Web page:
As reported by telegram on April 18, the first factor contributing to the occurrence of the disturbances was the recrudescence of political high-way robbery by bands of Arabs. Although Sheikh Izz-ed-Din [al Qassam] had been captured and executed by the police, his spirit was reinvoked to inspire the Arabs to begin again their annoying practices on the highways. There was, however, a difference in the modus operandi of these bands as compared with those which operated under Sheikh Izz-ed-Din. The latter worked merely to annoy the Government, whereas the former operate on what can only be described as anti-Jewish lines. On one occasion busses were stopped on the Tulkarm—Nablus Road and all the passengers were forced to alight. The only three Jews in the busses were then segregated from their fellow pas-sengers and placed in the cab of a truck at the head of the stopped column of cars. The door of the cab was closed and the Jews were fired upon at point-blank range. Of the three, one was killed out-right, one died later of wounds, and the third was severely wounded. This incident was followed the next night by a revenge killing of two Arabs by Jews in a small hut on the Petah Tikva,—Ranaana Road. It is reported by the police in this respect that at 10 p.m. on April 16 a car stopped before the hut and one of its occupants knocked on the door. In response to the knock the door was opened and two persons believed by the police to be Jews entered and, finding two Arabs within, shot them both dead on sight. One was shot six times with a Browning automatic and the other five with a Parabellum. The car with its occupants then disappeared.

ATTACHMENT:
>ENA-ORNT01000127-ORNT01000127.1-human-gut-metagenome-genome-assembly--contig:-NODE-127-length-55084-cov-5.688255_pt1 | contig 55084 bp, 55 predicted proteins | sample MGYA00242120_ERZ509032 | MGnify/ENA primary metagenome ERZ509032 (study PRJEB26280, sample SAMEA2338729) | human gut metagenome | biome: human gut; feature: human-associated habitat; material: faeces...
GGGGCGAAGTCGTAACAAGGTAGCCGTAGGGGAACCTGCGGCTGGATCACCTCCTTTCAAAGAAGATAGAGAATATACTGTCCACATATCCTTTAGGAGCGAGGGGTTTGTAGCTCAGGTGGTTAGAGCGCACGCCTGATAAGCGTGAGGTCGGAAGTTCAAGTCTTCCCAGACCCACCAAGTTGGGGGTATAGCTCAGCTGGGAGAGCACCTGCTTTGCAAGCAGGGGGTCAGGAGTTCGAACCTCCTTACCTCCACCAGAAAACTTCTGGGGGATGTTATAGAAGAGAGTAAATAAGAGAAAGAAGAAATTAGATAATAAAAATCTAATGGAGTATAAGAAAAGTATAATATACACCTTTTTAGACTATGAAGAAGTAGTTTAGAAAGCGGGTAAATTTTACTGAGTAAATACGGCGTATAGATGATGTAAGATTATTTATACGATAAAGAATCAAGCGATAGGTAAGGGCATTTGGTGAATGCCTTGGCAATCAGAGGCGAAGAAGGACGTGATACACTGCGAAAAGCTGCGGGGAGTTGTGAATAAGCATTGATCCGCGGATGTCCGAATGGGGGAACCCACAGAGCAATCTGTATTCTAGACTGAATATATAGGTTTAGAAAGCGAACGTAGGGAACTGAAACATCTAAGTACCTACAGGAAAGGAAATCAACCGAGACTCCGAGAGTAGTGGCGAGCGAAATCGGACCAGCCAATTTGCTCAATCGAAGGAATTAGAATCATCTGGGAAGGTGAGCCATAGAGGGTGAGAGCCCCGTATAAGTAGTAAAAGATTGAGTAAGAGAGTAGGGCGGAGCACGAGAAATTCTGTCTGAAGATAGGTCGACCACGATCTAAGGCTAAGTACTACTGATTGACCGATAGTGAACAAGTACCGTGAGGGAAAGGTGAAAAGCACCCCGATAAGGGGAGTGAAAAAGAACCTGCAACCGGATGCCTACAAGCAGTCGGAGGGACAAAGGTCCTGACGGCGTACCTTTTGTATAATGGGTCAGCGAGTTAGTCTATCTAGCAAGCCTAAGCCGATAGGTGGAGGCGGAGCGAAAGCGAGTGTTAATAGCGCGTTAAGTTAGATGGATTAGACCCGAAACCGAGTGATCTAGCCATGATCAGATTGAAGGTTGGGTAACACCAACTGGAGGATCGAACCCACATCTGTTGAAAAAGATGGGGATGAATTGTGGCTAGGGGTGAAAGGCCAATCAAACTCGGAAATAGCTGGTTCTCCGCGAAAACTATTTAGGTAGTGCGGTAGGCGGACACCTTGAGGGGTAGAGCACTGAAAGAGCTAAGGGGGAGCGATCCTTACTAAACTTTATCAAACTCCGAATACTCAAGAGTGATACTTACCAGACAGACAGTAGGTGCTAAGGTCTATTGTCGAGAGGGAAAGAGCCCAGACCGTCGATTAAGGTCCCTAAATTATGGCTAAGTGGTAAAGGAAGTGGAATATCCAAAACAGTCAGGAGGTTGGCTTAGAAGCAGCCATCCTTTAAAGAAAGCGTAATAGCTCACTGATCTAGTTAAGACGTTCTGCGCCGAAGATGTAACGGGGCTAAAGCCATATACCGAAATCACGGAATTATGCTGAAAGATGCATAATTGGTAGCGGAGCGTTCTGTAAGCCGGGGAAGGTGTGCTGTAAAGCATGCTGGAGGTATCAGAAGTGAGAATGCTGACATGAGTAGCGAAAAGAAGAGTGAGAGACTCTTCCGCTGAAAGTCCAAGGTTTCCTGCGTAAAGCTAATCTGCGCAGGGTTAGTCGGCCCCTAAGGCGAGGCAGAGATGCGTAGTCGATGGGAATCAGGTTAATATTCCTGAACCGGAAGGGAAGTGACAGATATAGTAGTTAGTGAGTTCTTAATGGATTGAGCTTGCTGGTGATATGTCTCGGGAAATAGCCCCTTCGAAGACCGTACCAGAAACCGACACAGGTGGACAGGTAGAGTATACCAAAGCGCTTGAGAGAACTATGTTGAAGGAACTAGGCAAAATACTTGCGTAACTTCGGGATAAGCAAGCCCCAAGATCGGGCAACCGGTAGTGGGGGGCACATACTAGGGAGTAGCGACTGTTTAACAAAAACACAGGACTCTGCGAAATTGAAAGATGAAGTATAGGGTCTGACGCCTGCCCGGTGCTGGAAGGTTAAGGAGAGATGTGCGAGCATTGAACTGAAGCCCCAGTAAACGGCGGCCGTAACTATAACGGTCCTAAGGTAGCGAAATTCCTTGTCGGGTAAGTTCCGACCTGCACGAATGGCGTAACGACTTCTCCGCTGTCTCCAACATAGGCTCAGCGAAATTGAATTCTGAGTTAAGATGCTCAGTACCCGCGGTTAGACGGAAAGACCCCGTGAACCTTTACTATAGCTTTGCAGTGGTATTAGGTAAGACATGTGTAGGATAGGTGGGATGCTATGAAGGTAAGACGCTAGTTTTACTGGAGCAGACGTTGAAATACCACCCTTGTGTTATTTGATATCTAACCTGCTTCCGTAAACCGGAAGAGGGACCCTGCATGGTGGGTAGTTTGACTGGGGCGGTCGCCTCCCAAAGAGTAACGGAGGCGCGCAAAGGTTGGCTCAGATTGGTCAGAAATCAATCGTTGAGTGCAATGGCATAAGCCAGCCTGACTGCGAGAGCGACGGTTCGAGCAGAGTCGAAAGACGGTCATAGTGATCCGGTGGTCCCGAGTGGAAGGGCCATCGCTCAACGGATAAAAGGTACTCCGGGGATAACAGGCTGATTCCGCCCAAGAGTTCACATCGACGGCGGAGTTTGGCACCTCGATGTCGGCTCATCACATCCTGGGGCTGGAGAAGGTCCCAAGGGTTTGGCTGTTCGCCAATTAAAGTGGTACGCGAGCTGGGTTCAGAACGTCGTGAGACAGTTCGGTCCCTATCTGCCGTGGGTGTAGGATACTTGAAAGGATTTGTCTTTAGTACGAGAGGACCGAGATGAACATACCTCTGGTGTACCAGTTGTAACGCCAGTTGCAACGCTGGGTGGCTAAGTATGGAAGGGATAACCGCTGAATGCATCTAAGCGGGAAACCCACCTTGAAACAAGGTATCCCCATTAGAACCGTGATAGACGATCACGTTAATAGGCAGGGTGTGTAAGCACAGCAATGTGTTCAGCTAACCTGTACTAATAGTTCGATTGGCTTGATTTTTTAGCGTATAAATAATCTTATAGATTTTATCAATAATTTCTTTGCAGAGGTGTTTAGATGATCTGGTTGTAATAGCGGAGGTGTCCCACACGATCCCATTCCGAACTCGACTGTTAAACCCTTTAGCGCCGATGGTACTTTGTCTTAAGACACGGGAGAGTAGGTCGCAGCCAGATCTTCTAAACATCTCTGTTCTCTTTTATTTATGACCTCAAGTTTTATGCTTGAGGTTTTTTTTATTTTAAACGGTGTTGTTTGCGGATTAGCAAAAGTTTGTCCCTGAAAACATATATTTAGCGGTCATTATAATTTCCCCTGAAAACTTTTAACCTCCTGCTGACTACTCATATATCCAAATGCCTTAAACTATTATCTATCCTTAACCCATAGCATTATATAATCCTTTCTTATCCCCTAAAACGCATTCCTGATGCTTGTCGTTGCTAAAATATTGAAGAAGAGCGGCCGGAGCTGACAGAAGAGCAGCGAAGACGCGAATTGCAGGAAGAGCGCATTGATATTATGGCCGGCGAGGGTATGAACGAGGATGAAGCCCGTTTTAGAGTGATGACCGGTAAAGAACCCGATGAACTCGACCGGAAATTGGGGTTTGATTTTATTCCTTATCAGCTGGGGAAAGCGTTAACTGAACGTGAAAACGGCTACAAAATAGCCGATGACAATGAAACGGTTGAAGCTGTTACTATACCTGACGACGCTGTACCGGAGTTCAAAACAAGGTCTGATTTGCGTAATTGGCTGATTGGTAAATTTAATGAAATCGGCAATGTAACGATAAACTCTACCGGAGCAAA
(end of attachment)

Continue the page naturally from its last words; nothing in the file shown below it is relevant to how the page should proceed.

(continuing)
When these facts became known the following morning tension between Arabs and Jews reached a crucial point. The situation was rendered acute later in the morning when the Jew who had been murdered by the “terrorists” two days before was buried as a martyr in the cemetery on the outskirts of Tel Aviv. The cortege following the body worked itself into a frenzy of righteous indignation and became disorderly. The efforts of the Jewish police of Tel Aviv to restore order and control the course of the procession were unavailing.